WahV is the main Italian partner for WaterLANDS, one of the first projects to be funded by the European New Green Deal, which also includes the participation of the Ca’ Foscari University of Venice. Under the Horizon 2020 programme, this five-year project will be fully funded by the European Commission with a budget of over €23 million, coordinated by University College Dublin. The purpose is to demonstrate and promote scalable solutions to wetland regeneration across different and wider geographical areas, starting with the six European sites that have been selected, including the Venice Lagoon.
The Venice lagoon is the largest coastal wetland in Italy and the integrity of the ecosystem is at risk due to the dramatic loss of salt marshes, ongoing erosion, and the limited addition of new sediments. These phenomena are exacerbated by urbanisation and erosion due to navigation, local water traffic, and the dredging of canals.
We are here Venice will deal with aspects related to the ecological part of the scientific research, designing and managing salt marsh regeneration of the action site and community engagement including an overview of stakeholders and sources of excellence. The Department of Economics of Ca’ Foscari will work on analysing aspects such as intangible value, cost-benefit and cost-effectiveness.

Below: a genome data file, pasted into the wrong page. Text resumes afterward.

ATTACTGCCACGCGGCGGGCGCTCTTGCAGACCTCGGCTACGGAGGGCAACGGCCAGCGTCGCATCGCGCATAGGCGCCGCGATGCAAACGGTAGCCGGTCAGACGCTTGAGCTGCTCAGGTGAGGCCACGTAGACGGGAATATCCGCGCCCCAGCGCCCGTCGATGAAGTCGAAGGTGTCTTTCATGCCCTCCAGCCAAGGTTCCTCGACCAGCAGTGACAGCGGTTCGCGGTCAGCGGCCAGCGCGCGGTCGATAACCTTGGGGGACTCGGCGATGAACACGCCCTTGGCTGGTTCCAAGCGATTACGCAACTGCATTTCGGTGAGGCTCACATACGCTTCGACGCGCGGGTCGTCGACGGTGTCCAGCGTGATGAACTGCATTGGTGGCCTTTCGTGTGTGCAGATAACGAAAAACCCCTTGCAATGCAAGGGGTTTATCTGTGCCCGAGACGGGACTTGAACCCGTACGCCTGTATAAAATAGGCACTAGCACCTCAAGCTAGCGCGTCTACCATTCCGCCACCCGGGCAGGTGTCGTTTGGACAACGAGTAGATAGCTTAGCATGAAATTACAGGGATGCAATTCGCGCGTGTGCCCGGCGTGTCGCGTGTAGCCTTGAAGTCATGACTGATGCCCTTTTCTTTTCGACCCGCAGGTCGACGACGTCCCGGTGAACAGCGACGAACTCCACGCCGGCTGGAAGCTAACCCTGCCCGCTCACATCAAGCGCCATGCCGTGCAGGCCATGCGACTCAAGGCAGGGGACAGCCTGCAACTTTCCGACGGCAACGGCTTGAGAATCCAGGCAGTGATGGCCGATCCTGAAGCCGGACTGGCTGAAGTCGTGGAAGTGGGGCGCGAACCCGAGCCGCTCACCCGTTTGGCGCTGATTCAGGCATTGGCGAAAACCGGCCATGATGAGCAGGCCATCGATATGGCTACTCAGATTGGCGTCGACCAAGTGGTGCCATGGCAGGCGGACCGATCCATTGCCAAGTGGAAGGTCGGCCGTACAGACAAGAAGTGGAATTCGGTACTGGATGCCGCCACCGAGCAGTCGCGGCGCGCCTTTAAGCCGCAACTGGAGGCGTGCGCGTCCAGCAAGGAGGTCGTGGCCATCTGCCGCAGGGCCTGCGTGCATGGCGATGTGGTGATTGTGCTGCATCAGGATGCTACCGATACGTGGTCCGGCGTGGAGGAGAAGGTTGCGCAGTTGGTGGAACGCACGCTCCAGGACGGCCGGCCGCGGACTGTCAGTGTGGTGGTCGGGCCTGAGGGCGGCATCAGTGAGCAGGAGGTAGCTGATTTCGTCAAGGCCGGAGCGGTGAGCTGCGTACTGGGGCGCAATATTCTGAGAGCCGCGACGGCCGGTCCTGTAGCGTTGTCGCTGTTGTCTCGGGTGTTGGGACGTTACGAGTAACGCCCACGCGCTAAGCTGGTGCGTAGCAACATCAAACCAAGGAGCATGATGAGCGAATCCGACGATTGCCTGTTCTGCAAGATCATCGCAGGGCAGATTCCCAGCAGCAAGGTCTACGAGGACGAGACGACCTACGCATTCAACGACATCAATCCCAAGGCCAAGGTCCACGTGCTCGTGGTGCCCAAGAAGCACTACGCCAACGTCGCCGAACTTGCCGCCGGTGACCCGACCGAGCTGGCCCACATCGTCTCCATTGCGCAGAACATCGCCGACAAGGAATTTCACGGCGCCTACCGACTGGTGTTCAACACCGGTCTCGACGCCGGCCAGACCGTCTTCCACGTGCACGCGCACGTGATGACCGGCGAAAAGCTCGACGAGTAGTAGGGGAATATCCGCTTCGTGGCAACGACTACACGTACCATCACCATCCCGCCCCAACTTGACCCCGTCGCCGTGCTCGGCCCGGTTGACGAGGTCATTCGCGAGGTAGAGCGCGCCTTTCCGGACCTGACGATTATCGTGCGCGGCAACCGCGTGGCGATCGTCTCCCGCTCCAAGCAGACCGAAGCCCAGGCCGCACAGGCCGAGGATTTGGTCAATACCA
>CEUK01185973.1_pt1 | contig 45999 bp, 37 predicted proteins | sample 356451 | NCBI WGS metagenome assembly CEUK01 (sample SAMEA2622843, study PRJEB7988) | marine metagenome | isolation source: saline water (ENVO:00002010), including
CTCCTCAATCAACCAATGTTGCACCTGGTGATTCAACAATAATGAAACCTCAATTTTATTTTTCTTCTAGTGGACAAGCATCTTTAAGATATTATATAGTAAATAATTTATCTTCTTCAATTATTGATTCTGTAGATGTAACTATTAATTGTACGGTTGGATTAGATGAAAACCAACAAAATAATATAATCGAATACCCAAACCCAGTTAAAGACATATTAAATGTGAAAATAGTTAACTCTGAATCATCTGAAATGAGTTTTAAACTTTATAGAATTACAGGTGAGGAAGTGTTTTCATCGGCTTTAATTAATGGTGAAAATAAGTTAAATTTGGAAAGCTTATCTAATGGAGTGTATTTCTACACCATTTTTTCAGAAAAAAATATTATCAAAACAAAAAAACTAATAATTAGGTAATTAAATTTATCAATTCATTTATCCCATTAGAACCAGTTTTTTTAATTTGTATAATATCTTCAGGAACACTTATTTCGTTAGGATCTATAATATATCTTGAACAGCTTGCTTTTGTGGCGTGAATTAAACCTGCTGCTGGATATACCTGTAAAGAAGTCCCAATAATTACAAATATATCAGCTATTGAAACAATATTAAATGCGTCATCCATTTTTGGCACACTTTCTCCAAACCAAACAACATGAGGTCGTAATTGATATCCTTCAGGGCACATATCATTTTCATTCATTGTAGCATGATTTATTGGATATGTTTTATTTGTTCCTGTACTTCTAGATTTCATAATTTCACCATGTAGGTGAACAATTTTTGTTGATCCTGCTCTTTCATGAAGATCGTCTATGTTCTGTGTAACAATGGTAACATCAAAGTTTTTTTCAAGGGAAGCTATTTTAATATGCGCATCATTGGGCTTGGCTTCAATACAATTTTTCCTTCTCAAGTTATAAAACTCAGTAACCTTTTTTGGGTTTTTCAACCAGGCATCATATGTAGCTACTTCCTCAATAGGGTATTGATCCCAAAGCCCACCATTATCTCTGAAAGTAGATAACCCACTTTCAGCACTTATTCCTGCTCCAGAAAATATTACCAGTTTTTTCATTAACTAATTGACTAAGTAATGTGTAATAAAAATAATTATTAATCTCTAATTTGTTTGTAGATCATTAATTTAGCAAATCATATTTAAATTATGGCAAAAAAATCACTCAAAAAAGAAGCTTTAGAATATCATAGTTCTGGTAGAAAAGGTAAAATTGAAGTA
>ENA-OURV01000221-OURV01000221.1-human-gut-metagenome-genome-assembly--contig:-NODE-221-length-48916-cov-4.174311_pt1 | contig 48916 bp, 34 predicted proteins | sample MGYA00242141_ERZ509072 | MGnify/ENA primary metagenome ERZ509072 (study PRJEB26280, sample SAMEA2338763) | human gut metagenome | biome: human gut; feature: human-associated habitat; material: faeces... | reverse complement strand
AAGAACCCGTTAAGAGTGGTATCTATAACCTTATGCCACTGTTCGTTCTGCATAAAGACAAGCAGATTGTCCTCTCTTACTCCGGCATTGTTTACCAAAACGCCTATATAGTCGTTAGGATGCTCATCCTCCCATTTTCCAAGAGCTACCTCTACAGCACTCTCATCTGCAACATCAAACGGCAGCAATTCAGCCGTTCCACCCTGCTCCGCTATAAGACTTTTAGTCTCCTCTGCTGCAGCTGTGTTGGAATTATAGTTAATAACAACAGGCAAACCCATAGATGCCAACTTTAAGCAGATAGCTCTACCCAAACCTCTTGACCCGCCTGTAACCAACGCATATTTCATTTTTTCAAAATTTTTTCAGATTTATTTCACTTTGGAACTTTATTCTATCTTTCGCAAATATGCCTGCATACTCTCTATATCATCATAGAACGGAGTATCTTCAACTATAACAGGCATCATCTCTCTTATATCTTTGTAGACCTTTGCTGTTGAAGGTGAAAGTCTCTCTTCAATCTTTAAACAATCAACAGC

“These issues are inseparable from WahV’s mission,” says Jane da Mosto, who will represent WahV as lead partner, “We have an excellent knowledge base of the territory and we will be able to continue this work even once the European project has ended”.
The project will start in December 2021. It will bring together 32 organisations from research, industry, institutions and non-profit sectors in 13 European countries and the United Kingdom.
“Previous attempts at wetland restoration have often been too localised or too fragmented to make a significant difference to the re-establishment of wetland ecosystems and species,” says Craig Bullock, project coordinator and researcher at University College Dublin. “In WaterLANDS, we aim to co-create a more effective means of restoration which captures ecological, social, governance and financial aspects, to connect habitats and communities across Europe, ensuring both thrive for many generations to come.”